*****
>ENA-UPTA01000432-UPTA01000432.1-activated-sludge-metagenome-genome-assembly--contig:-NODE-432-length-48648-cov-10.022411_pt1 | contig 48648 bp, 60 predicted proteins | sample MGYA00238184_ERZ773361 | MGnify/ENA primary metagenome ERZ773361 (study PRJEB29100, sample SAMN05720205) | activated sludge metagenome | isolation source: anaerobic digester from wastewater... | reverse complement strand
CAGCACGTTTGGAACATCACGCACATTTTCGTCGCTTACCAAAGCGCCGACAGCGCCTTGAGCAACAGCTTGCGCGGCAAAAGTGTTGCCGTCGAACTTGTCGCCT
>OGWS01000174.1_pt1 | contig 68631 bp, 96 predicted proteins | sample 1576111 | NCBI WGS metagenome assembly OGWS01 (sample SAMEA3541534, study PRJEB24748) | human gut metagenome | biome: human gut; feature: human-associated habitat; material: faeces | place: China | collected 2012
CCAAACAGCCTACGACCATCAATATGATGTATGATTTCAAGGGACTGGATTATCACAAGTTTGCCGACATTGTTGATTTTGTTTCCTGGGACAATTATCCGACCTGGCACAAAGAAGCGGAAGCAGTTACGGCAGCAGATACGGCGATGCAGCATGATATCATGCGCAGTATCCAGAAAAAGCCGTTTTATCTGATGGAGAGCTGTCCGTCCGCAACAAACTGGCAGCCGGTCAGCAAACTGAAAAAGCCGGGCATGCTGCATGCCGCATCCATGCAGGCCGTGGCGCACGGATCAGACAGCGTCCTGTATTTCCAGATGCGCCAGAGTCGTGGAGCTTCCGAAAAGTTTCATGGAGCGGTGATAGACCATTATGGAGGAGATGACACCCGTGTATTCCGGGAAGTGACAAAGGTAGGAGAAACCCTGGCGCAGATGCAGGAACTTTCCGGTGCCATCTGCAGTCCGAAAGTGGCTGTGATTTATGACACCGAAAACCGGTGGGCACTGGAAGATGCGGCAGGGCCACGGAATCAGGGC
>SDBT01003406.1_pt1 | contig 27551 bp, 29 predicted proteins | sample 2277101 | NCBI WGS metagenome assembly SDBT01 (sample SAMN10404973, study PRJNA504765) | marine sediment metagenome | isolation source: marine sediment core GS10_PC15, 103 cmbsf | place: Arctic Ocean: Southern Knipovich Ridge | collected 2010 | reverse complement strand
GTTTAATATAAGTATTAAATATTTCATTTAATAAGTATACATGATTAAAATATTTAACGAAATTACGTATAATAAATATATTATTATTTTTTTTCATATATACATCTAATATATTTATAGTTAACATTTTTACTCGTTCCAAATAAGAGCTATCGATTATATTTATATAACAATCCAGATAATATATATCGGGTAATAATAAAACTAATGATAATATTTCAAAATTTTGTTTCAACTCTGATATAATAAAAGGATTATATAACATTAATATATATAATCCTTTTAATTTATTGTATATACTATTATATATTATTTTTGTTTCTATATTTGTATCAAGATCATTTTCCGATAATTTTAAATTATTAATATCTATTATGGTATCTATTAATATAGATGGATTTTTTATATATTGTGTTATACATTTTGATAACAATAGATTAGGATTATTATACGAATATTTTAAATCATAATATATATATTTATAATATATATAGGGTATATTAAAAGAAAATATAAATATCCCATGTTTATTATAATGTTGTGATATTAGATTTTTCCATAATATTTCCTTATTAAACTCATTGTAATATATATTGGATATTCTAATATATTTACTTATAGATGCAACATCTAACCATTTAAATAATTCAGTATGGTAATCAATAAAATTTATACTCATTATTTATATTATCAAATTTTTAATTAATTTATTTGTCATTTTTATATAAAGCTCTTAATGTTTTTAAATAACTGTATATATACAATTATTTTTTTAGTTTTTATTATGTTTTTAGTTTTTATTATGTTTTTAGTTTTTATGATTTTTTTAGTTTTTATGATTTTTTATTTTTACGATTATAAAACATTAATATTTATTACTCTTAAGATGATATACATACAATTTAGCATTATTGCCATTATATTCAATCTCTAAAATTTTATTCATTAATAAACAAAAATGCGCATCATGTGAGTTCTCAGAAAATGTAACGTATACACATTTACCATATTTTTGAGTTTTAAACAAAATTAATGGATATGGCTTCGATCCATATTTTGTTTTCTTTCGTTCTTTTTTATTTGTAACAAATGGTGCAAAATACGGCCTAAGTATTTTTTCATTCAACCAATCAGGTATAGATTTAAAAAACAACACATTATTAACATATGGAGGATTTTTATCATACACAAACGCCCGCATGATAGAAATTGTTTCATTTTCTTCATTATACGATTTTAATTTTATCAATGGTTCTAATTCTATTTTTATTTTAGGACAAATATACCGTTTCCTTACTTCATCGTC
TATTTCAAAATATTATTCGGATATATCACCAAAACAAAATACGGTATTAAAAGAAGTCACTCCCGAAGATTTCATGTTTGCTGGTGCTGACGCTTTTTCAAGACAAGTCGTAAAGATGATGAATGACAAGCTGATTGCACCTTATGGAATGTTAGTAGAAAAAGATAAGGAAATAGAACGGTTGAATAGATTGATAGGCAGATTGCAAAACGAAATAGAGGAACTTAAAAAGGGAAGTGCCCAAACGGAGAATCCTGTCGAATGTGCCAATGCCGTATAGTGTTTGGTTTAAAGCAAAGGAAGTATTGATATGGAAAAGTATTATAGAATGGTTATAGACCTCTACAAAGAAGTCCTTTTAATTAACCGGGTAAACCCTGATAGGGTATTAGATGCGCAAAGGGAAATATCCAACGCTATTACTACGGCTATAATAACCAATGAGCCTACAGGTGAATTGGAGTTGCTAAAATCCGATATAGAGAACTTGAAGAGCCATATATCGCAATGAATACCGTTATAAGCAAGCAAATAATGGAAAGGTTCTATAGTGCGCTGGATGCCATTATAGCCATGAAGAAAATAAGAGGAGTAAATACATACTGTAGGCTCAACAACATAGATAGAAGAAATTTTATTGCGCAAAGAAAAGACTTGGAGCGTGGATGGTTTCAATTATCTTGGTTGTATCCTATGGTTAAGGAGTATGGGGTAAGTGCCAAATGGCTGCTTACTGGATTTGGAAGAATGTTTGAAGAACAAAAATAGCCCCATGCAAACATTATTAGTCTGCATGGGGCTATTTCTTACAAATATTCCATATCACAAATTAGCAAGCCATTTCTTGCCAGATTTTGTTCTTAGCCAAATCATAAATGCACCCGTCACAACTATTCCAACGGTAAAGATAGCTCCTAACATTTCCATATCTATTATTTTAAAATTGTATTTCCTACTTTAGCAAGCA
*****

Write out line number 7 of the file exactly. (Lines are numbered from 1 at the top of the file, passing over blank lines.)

TATTTCAAAATATTATTCGGATATATCACCAAAACAAAATACGGTATTAAAAGAAGTCACTCCCGAAGATTTCATGTTTGCTGGTGCTGACGCTTTTTCAAGACAAGTCGTAAAGATGATGAATGACAAGCTGATTGCACCTTATGGAATGTTAGTAGAAAAAGATAAGGAAATAGAACGGTTGAATAGATTGATAGGCAGATTGCAAAACGAAATAGAGGAACTTAAAAAGGGAAGTGCCCAAACGGAGAATCCTGTCGAATGTGCCAATGCCGTATAGTGTTTGGTTTAAAGCAAAGGAAGTATTGATATGGAAAAGTATTATAGAATGGTTATAGACCTCTACAAAGAAGTCCTTTTAATTAACCGGGTAAACCCTGATAGGGTATTAGATGCGCAAAGGGAAATATCCAACGCTATTACTACGGCTATAATAACCAATGAGCCTACAGGTGAATTGGAGTTGCTAAAATCCGATATAGAGAACTTGAAGAGCCATATATCGCAATGAATACCGTTATAAGCAAGCAAATAATGGAAAGGTTCTATAGTGCGCTGGATGCCATTATAGCCATGAAGAAAATAAGAGGAGTAAATACATACTGTAGGCTCAACAACATAGATAGAAGAAATTTTATTGCGCAAAGAAAAGACTTGGAGCGTGGATGGTTTCAATTATCTTGGTTGTATCCTATGGTTAAGGAGTATGGGGTAAGTGCCAAATGGCTGCTTACTGGATTTGGAAGAATGTTTGAAGAACAAAAATAGCCCCATGCAAACATTATTAGTCTGCATGGGGCTATTTCTTACAAATATTCCATATCACAAATTAGCAAGCCATTTCTTGCCAGATTTTGTTCTTAGCCAAATCATAAATGCACCCGTCACAACTATTCCAACGGTAAAGATAGCTCCTAACATTTCCATATCTATTATTTTAAAATTGTATTTCCTACTTTAGCAAGCA